Gutted. The morning of November 8th, and every morning since, I wake up feeling gutted. 5:30am: Deep breaths. Right now that's all you can control, take deep breaths. 6:00am: I pick up my phone to double check that this isn't some warped reality.
I knew. I knew since the day that Donald Trump became the Republican nominee that he would be elected. I knew because he ran this campaign on fear. I questioned many friends, especially my white friends, who were passive as their family and friends voted for Trump while they voted for Hillary -- I still don't understand how they could sit with that company in such ease.
Since the announcement, I have felt this election running through my veins every breathing moment since he became president-elect. There is not one part of my identity that he hasn't ran against. As a Muslim. A woman. An environmental scientist. And yet, he somehow became president. It makes me sick to my stomach every time I think about it.
It has been hard to exist at work, at home, in public spaces, and even around friends. I've had some friends tell me it's going to be okay. I don't even know what that means. My unstated response is, "it must be nice to live a life of privilege and have never felt attacked for just existing." Before November 8th, that thought only ever surfaced every now and then -- usually, when I noticed people blatantly exercising their white privilege. Now it's always sitting there at the forefront of my mind. To those that have said it is going to be okay, here's my answer: "Actually, NO. It's not going to be 'okay.' Don't tell me it's going to be 'okay.' You don't understand what I or my community is dealing with."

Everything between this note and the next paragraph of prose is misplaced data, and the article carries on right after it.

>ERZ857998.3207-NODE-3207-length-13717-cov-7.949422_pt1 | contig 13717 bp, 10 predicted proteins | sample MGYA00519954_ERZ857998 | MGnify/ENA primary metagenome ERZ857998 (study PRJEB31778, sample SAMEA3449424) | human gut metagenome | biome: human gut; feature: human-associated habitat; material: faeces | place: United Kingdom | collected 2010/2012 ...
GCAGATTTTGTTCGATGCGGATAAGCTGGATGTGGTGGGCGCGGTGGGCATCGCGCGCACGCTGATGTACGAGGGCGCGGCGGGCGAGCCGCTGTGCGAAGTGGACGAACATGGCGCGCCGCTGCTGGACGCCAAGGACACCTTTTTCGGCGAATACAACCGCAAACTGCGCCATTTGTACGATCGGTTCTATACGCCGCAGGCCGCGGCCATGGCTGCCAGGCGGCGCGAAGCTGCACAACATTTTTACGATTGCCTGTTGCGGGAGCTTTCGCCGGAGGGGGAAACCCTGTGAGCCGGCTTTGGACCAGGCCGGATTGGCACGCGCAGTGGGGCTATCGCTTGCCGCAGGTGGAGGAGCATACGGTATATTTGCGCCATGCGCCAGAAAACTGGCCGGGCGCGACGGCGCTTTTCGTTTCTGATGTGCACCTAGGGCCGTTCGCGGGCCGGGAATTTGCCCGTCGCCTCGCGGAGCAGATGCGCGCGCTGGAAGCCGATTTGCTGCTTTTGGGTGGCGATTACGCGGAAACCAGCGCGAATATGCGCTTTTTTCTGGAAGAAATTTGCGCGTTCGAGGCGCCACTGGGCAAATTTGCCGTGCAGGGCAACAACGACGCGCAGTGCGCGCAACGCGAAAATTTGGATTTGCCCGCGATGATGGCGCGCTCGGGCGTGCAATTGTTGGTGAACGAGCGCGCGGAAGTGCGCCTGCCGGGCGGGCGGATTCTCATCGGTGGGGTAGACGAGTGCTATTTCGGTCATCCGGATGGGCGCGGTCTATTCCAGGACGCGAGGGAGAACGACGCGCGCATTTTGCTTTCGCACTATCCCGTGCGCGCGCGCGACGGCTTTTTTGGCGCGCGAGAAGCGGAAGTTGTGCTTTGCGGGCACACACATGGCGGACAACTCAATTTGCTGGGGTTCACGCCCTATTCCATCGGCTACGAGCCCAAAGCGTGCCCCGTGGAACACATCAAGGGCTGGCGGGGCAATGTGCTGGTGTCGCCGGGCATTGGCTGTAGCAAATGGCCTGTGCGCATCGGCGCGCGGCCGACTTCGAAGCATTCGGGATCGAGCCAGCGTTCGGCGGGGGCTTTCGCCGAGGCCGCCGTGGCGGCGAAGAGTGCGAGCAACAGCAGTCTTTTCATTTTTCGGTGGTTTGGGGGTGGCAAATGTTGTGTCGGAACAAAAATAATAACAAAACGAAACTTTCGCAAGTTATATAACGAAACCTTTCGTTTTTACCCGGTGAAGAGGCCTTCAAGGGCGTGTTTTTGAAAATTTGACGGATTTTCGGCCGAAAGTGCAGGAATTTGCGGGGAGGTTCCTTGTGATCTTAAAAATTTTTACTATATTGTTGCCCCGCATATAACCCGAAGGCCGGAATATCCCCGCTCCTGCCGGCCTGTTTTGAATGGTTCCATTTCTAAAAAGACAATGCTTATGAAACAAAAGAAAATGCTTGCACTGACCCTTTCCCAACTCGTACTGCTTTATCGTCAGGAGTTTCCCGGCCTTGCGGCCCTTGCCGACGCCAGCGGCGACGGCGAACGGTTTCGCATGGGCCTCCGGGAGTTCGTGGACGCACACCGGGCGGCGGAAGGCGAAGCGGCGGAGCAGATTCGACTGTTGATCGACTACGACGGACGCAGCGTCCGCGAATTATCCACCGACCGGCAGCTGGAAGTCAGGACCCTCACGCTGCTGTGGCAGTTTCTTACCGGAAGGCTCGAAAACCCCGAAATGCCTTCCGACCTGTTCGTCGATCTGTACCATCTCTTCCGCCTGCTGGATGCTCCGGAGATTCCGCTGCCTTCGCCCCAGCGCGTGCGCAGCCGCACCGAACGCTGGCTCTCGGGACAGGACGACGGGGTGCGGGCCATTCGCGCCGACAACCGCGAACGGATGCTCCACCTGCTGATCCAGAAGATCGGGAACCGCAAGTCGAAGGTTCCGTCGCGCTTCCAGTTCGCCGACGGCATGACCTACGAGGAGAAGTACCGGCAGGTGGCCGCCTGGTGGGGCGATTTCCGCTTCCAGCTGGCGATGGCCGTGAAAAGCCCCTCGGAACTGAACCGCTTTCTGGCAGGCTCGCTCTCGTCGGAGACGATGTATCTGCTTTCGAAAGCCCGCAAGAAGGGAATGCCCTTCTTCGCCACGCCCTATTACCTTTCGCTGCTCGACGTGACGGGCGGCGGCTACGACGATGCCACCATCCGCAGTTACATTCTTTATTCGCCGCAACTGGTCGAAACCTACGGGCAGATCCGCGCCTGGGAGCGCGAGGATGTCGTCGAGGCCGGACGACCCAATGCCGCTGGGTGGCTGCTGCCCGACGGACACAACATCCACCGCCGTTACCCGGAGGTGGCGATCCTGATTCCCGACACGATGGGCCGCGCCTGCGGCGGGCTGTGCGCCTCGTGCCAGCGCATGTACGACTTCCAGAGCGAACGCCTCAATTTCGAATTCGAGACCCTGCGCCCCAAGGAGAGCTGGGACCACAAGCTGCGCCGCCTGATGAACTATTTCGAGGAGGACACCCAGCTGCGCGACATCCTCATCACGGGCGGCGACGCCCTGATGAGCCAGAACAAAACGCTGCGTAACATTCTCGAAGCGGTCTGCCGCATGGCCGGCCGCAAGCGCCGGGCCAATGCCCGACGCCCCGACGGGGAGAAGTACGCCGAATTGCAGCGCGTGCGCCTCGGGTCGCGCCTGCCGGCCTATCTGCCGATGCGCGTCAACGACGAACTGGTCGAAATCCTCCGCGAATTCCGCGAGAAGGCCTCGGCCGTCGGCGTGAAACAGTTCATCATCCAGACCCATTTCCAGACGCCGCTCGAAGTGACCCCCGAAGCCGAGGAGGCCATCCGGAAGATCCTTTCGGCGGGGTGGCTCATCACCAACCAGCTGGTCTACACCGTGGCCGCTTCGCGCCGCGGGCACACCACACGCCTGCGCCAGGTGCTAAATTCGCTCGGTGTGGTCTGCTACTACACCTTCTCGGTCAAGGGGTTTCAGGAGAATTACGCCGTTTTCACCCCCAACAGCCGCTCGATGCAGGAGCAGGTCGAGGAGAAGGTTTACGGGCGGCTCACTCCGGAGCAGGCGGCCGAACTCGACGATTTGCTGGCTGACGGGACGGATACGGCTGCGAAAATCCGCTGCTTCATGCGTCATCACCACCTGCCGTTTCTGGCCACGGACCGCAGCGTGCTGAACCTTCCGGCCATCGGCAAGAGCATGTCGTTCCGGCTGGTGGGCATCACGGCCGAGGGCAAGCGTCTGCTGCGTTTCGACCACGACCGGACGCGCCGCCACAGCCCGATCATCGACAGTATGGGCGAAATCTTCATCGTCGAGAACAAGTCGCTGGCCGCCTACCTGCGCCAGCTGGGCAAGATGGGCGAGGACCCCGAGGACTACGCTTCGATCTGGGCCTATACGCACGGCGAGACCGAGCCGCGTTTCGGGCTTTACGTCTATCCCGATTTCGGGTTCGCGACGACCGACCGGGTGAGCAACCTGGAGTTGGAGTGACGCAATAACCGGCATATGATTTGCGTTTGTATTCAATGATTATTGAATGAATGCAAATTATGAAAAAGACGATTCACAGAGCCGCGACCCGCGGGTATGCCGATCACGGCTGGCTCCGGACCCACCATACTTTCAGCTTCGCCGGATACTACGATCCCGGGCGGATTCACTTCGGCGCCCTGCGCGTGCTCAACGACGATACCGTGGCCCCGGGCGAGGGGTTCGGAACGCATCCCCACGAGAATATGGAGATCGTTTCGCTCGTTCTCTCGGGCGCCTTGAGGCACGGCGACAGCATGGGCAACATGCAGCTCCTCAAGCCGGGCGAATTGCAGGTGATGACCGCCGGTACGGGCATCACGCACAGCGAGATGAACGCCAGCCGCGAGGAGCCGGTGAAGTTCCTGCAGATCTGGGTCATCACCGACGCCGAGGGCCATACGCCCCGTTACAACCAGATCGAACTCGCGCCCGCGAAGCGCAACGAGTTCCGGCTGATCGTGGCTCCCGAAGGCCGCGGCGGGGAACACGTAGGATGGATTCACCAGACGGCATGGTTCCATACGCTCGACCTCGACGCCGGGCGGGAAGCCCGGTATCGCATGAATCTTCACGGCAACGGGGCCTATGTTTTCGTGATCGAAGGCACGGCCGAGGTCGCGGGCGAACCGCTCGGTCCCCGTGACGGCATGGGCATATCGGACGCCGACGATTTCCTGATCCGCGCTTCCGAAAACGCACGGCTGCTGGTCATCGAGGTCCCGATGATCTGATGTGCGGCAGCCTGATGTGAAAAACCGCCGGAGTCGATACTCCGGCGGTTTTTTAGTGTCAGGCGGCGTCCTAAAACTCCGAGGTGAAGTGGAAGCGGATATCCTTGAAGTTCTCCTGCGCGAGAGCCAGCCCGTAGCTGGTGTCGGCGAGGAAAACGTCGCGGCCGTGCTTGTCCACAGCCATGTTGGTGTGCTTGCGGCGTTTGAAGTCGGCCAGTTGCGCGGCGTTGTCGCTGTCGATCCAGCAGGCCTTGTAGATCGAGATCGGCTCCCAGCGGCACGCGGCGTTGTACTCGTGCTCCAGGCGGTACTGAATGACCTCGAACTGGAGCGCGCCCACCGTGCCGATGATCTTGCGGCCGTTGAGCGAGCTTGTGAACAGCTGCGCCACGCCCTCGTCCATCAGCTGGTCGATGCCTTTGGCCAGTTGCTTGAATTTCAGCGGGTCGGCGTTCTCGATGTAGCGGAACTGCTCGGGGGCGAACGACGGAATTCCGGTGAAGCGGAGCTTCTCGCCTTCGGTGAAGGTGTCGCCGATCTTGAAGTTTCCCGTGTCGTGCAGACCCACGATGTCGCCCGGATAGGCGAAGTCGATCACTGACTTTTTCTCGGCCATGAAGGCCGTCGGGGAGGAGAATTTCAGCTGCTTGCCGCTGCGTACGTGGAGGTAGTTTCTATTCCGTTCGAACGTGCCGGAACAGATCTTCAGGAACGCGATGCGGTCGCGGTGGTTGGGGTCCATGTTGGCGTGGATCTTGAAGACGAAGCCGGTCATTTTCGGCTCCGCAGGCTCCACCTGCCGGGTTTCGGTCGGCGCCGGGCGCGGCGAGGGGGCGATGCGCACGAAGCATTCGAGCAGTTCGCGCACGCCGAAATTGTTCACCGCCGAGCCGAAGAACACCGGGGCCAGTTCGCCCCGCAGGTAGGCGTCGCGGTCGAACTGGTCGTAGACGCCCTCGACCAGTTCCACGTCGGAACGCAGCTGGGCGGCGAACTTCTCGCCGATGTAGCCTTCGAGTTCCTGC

What hurts above all is my country's open rejection of my existence. It's not like I didn't already know how some people felt, but you sure know how to cut a scar deeper, America. It doesn't matter what excuse a Trump supporter says to me or what I read in the thousand articles I have consumed since. Supporting Donald Trump was a vote to support vile, racist, misogynistic demagogue and a vote to conserve whiteness. Anyone who dares tells me otherwise is wrong. When we vote for a person, we vote to support their entire platform of ideas even if it is not something that makes us comfortable. We are choosing to say, "Yes that's 'okay.' " So if you voted Trump, then I heard you say that you support racism and xenophobia, that you don't care about our planet, and you voted against my very being. What's left for me to say? I feel physically and emotionally assaulted.
The only way to describe this post-election period is volatile. Some days are better than others. Some days are just a sea of emotions. And, nothing will change this outcome, but protesting in Los Angeles and working on connecting with community organizers across the region -- I have to do whatever I can to end this terror. It's the only thing that is keeping me going.
To my Muslim, Mexican, Black, LGBTQ, and every marginalized community -- this is just the beginning of our fight. I'm exhausted, but I won't stop.